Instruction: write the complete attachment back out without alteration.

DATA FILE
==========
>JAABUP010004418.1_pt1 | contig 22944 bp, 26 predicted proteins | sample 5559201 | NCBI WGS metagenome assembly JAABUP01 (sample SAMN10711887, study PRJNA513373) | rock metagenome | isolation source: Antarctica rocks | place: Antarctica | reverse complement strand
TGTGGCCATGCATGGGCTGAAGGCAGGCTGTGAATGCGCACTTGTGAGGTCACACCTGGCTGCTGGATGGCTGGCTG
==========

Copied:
>JAABUP010004418.1_pt1 | contig 22944 bp, 26 predicted proteins | sample 5559201 | NCBI WGS metagenome assembly JAABUP01 (sample SAMN10711887, study PRJNA513373) | rock metagenome | isolation source: Antarctica rocks | place: Antarctica | reverse complement strand
TGTGGCCATGCATGGGCTGAAGGCAGGCTGTGAATGCGCACTTGTGAGGTCACACCTGGCTGCTGGATGGCTGGCTG